fantasy owners, it might be he saw the ball on exactly one-third
of his snaps, whereas Murray finished at 29.8 percent. Perhaps
the snap difference shrinks in the near future, but HC Mike Mularkey's
history says it probably won't. What did appear different from
last year was how early Henry entered the game.
With that said, the Titans appeared to have little interest in
establishing the run in Week 1 against the Oakland Raiders. (In
case you were wondering, Tennessee only trailed by more than one
score for just over seven minutes prior to the Raiders' final
field goal with 1:09 remaining.) To that end, Marcus Mariota threw
41 passes, which is tied for the third-most attempts he's had
in the NFL. Worse yet, Tennessee's offensive line looked nothing
like the dominant unit it was last season, continuing a theme
that was consistent throughout the preseason as well. Given how
strong their next opponent (the Jaguars) were against the pass
in Week 1 and most of last season, Week 2 would be a good time
for the Titans to return to their "exotic smash-mouth"
ways. Jacksonville is unlikely to put much separation between
itself and most of its opponents this season, and Tennessee obviously
boasts more offensive weapons than Houston brought to the table
in the opener.
7) Austin Hooper is a reminder that it
is sometimes better to be lucky than good in fantasy.
Hooper saw exactly two targets in Week 1, the first of which
was a complete coverage bust that ended with him scoring an 88-yard
touchdown early in the fourth quarter and the second was a 40-yard
catch-and-run on a drag route during which Chicago Bears defensive
backs were powerless to stop him. That's it. (OK, that's not completely
accurate. A defensive holding wiped out another short catch.)
That's all it took for Hooper to be a DFS darling and/or make
his regular fantasy owners extremely happy. With that said, it's
hard for any owner to get overly thrilled about two targets, no
matter how productive they are/were. It should be noted the Bears
were among the best the defending tight ends last season, so perhaps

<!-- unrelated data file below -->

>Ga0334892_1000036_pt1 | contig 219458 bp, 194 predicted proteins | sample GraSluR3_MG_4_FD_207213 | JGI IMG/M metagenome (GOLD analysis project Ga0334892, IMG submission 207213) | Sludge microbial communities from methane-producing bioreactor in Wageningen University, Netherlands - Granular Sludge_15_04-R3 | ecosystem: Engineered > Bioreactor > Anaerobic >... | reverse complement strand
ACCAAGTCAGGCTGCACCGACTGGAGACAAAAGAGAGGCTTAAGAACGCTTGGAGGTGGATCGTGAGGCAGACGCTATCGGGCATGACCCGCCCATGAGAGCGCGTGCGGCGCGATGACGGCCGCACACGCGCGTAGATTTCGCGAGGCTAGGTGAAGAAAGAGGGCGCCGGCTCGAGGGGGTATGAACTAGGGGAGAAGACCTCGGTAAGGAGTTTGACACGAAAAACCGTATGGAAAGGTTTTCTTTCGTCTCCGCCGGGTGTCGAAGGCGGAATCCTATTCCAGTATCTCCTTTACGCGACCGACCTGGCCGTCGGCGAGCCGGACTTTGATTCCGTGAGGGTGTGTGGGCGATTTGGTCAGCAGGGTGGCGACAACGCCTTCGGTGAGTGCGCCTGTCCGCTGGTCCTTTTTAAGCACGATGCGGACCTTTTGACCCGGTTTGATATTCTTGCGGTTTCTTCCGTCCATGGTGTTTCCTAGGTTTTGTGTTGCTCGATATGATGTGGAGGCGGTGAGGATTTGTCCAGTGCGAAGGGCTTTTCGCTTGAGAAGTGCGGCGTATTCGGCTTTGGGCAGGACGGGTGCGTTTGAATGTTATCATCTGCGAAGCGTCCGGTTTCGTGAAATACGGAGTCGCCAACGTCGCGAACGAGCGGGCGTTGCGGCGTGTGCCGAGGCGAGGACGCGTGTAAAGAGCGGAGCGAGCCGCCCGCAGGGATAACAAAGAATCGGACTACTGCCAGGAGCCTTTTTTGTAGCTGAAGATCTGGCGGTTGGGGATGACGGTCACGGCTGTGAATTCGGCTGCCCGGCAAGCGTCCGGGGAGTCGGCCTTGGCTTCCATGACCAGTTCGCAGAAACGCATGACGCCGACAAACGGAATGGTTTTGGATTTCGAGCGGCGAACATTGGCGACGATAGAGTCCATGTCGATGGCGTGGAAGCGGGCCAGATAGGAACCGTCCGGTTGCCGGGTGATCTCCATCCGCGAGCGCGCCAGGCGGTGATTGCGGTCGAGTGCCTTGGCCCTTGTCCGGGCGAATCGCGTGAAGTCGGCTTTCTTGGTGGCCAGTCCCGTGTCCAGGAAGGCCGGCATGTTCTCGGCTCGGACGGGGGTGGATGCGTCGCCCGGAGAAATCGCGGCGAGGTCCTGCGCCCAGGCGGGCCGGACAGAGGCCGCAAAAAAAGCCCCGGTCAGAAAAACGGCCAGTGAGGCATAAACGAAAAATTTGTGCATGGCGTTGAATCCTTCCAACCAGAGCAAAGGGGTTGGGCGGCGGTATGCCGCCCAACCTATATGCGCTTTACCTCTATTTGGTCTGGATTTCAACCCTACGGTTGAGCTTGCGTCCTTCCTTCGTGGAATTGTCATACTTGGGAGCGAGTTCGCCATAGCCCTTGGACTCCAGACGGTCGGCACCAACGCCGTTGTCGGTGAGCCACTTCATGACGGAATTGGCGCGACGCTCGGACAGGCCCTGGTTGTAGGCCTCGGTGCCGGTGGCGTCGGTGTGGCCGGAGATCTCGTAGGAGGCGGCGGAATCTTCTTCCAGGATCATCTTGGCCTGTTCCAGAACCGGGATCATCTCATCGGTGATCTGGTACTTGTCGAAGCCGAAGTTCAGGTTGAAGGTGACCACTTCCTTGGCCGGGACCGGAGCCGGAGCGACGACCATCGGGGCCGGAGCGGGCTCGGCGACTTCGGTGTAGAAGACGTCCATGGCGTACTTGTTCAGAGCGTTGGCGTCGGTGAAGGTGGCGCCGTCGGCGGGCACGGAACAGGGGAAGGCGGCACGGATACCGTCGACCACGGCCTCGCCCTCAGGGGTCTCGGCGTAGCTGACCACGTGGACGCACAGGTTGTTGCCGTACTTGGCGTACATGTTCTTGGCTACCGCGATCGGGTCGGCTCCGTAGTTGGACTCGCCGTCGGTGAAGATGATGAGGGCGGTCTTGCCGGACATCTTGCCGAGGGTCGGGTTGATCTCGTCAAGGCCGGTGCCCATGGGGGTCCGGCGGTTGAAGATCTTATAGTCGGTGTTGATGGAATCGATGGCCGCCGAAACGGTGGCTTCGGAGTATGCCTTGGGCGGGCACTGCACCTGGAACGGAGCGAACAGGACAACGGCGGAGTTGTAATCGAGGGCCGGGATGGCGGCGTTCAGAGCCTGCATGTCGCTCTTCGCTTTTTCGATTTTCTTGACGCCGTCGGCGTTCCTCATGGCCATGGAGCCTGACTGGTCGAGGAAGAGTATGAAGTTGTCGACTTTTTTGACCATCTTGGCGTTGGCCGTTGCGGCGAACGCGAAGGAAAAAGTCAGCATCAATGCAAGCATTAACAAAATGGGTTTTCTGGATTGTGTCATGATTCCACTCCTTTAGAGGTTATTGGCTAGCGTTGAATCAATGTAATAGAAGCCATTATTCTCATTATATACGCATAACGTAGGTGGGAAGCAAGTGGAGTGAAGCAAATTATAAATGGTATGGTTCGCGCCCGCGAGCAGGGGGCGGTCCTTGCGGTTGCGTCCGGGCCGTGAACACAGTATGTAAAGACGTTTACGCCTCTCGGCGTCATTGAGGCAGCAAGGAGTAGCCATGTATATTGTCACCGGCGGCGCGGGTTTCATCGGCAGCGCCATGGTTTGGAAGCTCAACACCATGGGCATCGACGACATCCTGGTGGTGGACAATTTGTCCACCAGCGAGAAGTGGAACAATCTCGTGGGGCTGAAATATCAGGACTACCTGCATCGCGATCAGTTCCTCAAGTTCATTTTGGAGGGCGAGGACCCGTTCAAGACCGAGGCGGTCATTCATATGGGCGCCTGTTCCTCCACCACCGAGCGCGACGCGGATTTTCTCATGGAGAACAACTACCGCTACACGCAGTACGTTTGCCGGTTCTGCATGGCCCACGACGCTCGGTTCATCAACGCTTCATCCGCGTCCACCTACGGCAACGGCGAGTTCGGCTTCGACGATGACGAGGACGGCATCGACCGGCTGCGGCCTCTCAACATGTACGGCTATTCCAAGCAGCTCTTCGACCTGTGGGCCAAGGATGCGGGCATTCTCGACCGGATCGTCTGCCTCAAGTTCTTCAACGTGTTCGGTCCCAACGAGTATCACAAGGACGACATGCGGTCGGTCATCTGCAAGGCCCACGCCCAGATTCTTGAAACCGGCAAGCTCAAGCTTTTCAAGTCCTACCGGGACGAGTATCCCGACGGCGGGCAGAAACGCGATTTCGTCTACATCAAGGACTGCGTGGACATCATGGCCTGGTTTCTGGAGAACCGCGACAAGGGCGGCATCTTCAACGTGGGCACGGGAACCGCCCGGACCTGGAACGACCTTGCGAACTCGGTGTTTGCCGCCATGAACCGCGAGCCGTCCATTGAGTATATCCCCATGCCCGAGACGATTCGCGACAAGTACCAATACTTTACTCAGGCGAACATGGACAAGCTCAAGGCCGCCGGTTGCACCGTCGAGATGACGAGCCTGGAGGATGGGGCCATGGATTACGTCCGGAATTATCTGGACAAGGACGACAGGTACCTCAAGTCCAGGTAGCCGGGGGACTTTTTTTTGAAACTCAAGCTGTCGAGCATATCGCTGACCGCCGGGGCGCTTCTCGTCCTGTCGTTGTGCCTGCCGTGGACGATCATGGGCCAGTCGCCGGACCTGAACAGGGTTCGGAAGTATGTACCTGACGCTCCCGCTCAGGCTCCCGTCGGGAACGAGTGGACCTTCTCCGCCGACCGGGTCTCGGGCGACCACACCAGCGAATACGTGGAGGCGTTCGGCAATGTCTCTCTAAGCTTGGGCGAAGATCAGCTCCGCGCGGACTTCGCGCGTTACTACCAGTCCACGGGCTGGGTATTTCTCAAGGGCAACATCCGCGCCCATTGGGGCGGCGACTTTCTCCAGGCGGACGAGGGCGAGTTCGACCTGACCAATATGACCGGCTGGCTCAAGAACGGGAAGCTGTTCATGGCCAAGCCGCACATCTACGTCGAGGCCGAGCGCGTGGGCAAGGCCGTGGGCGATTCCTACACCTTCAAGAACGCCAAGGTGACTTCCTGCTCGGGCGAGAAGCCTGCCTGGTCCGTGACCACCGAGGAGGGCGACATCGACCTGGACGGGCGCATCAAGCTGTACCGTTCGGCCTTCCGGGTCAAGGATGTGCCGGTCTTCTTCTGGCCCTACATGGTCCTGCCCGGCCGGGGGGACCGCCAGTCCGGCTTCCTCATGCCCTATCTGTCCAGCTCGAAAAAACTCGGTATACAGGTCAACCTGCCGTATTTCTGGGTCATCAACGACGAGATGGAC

owners can come out of this game feeling good about Hooper being
able to make the best out of his limited opportunities. It's also
worth pointing out Atlanta ran a total of 53 offensive plays (Chicago
finished with 59), so neither team was providing much in the way
8) Although Danny Woodhead may be sidelined,
Javorius Allen may not be the answer to the question you thought
you were asking.
The question being: who picks up the workload Woodhead leaves
behind? The answer (or at least the name I'm about to say) may
surprise you, in part because he's played a whopping 12 games
in four NFL seasons and in part because he can't seem to stay
healthy. The answer also didn't come from reviewing game film
either, but rather a comment QB Joe Flacco made about him after
the Ravens' shutout win over the Bengals. His suggestion: slot
WR Michael Campanaro. And it makes sense. Not only is Campanaro
a shifty receiver, but he would also be an absolute mismatch against
most linebackers and be in his comfort zone as a short-range target
for Flacco. For what little it is worth, the 5-9, 191-pounder
played running back in high school before starring as a receiver
at Wake Forest. And think about it for a bit: the coaching staff
and/or front office obviously loves Campanaro, who they have kept
around for a long time despite limited production and availability.
Even if Flacco's suggestion proves to be prophetic, Campanaro
wouldn't be expected to take on all the same roles Woodhead figured
to have (primarily red zone and passing downs), but even if all
Campanaro does is absorb most of the passing-game role Woodhead
leaves behind, it will be enough to put him on the radar in deeper
PPR leagues. It is admittedly something of a longshot, but one
for owners in deeper leagues to consider taking. Given Baltimore
has so few weapons in the short passing game and doesn't figure
to score many points on a weekly basis, Campanaro could remain
pretty busy in negative-script games in which the Ravens' defense
alone isn't enough. Plugging Campanaro into Woodhead's role so
everyone else can stay in their comfort zone makes a lot of sense.
Doug Orth has written for FF
Today since 2006 and been featured in USA Today’s Fantasy
Football Preview magazine since 2010. He hosted USA Today’s
hour-long, pre-kickoff fantasy football internet chat every Sunday
in 2012-13 and appears as a guest analyst on a number of national
sports radio shows, including Sirius XM’s “Fantasy Drive”.
Doug is also a member of the Fantasy Sports Writers Association.